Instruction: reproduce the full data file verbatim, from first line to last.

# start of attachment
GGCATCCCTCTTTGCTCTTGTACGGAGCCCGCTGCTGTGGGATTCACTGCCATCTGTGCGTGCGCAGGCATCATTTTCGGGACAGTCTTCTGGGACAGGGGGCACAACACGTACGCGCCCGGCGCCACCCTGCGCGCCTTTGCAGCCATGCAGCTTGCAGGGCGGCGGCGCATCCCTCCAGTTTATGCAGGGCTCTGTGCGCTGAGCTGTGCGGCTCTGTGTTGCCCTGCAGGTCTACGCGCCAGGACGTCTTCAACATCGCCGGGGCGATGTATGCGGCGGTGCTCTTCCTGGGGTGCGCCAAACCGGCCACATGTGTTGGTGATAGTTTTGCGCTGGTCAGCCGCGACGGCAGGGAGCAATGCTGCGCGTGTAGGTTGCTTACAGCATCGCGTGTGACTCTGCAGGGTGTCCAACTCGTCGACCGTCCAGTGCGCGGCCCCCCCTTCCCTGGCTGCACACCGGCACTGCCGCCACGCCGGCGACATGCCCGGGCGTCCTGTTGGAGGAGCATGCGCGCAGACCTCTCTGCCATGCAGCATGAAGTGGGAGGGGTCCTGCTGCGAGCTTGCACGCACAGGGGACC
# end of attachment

GGCATCCCTCTTTGCTCTTGTACGGAGCCCGCTGCTGTGGGATTCACTGCCATCTGTGCGTGCGCAGGCATCATTTTCGGGACAGTCTTCTGGGACAGGGGGCACAACACGTACGCGCCCGGCGCCACCCTGCGCGCCTTTGCAGCCATGCAGCTTGCAGGGCGGCGGCGCATCCCTCCAGTTTATGCAGGGCTCTGTGCGCTGAGCTGTGCGGCTCTGTGTTGCCCTGCAGGTCTACGCGCCAGGACGTCTTCAACATCGCCGGGGCGATGTATGCGGCGGTGCTCTTCCTGGGGTGCGCCAAACCGGCCACATGTGTTGGTGATAGTTTTGCGCTGGTCAGCCGCGACGGCAGGGAGCAATGCTGCGCGTGTAGGTTGCTTACAGCATCGCGTGTGACTCTGCAGGGTGTCCAACTCGTCGACCGTCCAGTGCGCGGCCCCCCCTTCCCTGGCTGCACACCGGCACTGCCGCCACGCCGGCGACATGCCCGGGCGTCCTGTTGGAGGAGCATGCGCGCAGACCTCTCTGCCATGCAGCATGAAGTGGGAGGGGTCCTGCTGCGAGCTTGCACGCACAGGGGACC